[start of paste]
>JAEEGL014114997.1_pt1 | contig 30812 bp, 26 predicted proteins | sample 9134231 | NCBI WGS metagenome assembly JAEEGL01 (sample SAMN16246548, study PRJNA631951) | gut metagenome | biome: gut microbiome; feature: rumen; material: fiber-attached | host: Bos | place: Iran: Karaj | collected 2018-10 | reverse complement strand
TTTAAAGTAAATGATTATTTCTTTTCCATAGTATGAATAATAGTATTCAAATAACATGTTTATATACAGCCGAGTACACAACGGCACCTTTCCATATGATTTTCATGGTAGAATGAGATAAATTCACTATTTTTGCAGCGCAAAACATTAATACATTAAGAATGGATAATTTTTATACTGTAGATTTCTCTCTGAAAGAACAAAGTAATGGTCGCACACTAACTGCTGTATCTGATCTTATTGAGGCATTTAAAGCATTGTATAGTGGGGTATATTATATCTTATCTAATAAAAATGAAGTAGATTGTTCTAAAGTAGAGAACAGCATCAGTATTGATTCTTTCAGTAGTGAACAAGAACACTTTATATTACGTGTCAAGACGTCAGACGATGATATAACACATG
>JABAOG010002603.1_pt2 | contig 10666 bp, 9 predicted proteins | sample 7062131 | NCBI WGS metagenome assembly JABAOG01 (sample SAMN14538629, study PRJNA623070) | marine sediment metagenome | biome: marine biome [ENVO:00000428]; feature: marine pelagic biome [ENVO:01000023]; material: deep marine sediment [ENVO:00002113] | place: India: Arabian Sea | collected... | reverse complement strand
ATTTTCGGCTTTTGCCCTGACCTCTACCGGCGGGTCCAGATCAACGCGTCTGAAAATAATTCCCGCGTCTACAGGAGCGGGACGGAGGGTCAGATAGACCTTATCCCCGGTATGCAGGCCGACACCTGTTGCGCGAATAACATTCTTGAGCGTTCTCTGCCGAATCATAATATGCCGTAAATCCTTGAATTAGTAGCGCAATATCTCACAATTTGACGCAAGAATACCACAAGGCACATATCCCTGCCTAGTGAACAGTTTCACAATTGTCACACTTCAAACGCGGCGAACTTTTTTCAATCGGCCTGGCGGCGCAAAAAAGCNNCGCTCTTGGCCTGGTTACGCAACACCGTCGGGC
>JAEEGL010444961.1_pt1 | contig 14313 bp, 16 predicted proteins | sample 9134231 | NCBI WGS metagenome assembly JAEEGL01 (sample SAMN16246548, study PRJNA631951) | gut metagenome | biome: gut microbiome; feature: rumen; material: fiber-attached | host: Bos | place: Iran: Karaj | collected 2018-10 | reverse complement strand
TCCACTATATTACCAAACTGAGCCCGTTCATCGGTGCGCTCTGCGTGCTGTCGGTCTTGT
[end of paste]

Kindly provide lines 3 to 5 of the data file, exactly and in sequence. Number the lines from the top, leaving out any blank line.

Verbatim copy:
>JABAOG010002603.1_pt2 | contig 10666 bp, 9 predicted proteins | sample 7062131 | NCBI WGS metagenome assembly JABAOG01 (sample SAMN14538629, study PRJNA623070) | marine sediment metagenome | biome: marine biome [ENVO:00000428]; feature: marine pelagic biome [ENVO:01000023]; material: deep marine sediment [ENVO:00002113] | place: India: Arabian Sea | collected... | reverse complement strand
ATTTTCGGCTTTTGCCCTGACCTCTACCGGCGGGTCCAGATCAACGCGTCTGAAAATAATTCCCGCGTCTACAGGAGCGGGACGGAGGGTCAGATAGACCTTATCCCCGGTATGCAGGCCGACACCTGTTGCGCGAATAACATTCTTGAGCGTTCTCTGCCGAATCATAATATGCCGTAAATCCTTGAATTAGTAGCGCAATATCTCACAATTTGACGCAAGAATACCACAAGGCACATATCCCTGCCTAGTGAACAGTTTCACAATTGTCACACTTCAAACGCGGCGAACTTTTTTCAATCGGCCTGGCGGCGCAAAAAAGCNNCGCTCTTGGCCTGGTTACGCAACACCGTCGGGC
>JAEEGL010444961.1_pt1 | contig 14313 bp, 16 predicted proteins | sample 9134231 | NCBI WGS metagenome assembly JAEEGL01 (sample SAMN16246548, study PRJNA631951) | gut metagenome | biome: gut microbiome; feature: rumen; material: fiber-attached | host: Bos | place: Iran: Karaj | collected 2018-10 | reverse complement strand